Discuss the use of odds in logistic regression. Using some very simple numbers, make up a simple numerical example and explain how odds and probabilities were calculated. How are odds different from an odds ratio?

Logistic regression is a widely used statistical method for modeling binary outcomes, where the dependent variable takes on only two possible values, typically denoted as 0 and 1. In logistic regression, odds play a crucial role in estimating the relationship between the predictors or independent variables and the probability of the outcome.

To understand the use of odds in logistic regression, let’s consider a simple numerical example. Suppose we are interested in predicting the probability of a student getting admitted to a university based on their high school grade and SAT score. Let’s assume we have data for 100 students.

First, we need to calculate the odds, which represent the ratio of the probability of success (getting admitted) to the probability of failure (not getting admitted). In this case, success is represented by the event of a student getting admitted (denoted as 1), and failure is represented by the event of not getting admitted (denoted as 0).

Let’s assume that out of the 100 students, 70 were admitted and 30 were not admitted. The probability of admission, denoted as P(Y=1), can be calculated by dividing the number of students admitted by the total number of students:

P(Y=1) = 70/100 = 0.70

Similarly, the probability of not getting admitted, denoted as P(Y=0), can be calculated as:

P(Y=0) = 30/100 = 0.30

Now, we can calculate the odds, denoted as O(Y=1), by dividing the probability of success by the probability of failure:

O(Y=1) = P(Y=1)/P(Y=0) = 0.70/0.30 = 2.33

So, the odds of getting admitted for a student in this example are 2.33. This means that the odds of getting admitted are approximately 2.33 times higher than the odds of not getting admitted.

In logistic regression, we use the odds to estimate the relationship between the predictors (high school grade and SAT score) and the probability of getting admitted. The logistic regression model estimates the log odds (logarithm of the odds) as a linear combination of the predictors, and then transforms the log odds into probabilities using the logistic function.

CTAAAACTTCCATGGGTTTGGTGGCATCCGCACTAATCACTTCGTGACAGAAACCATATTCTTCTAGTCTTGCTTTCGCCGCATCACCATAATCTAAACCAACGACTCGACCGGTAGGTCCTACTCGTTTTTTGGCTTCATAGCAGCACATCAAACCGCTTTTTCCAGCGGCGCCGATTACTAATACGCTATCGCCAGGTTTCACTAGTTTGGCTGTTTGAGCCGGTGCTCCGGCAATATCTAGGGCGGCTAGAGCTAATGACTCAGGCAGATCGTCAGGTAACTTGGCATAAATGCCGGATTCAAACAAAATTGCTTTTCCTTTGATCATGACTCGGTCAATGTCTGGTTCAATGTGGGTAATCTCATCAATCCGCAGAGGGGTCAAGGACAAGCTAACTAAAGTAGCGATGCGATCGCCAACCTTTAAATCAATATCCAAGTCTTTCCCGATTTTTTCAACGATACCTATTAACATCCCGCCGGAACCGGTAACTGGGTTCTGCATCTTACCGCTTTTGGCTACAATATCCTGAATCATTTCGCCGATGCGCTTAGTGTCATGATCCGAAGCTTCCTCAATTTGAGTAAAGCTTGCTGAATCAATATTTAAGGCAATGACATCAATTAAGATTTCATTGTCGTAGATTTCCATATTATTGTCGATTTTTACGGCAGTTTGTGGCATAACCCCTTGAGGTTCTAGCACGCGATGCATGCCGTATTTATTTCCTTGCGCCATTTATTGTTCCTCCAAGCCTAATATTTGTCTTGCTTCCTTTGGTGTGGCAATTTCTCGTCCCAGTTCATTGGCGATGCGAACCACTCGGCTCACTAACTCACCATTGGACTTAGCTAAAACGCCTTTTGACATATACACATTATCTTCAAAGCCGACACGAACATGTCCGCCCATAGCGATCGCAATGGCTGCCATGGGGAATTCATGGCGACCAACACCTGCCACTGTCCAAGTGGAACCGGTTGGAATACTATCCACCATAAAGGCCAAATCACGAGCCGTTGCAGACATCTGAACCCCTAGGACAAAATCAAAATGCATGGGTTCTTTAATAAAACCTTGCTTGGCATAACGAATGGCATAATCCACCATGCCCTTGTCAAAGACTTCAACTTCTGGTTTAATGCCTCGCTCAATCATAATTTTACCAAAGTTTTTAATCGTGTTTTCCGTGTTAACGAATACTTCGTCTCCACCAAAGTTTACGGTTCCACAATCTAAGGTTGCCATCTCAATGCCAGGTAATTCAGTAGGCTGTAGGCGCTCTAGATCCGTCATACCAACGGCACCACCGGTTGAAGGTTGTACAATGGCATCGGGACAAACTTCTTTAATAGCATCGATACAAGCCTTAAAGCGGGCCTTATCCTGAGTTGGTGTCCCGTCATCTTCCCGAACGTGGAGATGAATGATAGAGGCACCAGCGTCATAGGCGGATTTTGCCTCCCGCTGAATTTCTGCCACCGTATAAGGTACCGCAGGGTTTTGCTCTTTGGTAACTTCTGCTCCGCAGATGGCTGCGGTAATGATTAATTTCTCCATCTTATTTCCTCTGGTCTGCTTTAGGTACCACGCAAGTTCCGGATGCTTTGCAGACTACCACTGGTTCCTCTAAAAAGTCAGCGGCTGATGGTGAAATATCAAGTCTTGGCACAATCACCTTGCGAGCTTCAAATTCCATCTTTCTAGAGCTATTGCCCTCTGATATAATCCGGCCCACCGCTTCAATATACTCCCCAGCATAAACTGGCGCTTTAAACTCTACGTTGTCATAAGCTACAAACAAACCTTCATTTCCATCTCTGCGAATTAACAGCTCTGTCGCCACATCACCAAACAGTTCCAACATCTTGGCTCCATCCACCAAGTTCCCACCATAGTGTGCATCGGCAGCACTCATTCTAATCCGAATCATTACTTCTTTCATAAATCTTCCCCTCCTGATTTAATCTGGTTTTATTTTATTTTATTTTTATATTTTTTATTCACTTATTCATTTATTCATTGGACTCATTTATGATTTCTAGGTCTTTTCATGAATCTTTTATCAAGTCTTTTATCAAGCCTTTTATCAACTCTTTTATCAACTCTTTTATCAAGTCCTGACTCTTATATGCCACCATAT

The odds ratio, on the other hand, is a measure of the strength and direction of the association between two binary variables. It compares the odds of an event occurring in one group to the odds of the same event occurring in another group.

Continuing with our example, let’s assume that we want to examine the relationship between the exam score and the odds of getting admitted. We divide the students into two groups based on their exam scores: Group A with an exam score above a certain threshold and Group B with an exam score below the threshold.

In Group A, let’s assume that out of 40 students, 30 were admitted and 10 were not admitted. The odds of getting admitted for Group A can be calculated as:

O(Y=1|Group A) = 30/10 = 3.00

Similarly, in Group B, let’s assume that out of 60 students, 40 were admitted and 20 were not admitted. The odds of getting admitted for Group B can be calculated as:

O(Y=1|Group B) = 40/20 = 2.00

The odds ratio for this example is calculated as the ratio of the odds in Group A to the odds in Group B:

Odds ratio = O(Y=1|Group A) / O(Y=1|Group B) = 3.00 / 2.00 = 1.50

An odds ratio of 1.50 indicates that the odds of getting admitted for students with an exam score above the threshold are 1.50 times higher than the odds for students with an exam score below the threshold.

In logistic regression, odds ratios are used to interpret the relationship between the predictors and the odds of the outcome variable. A significant odds ratio greater than 1 indicates a positive relationship, suggesting that the odds of success increase with increasing values of the predictor variable. Conversely, a significant odds ratio less than 1 indicates a negative relationship, indicating that the odds of success decrease with increasing values of the predictor variable.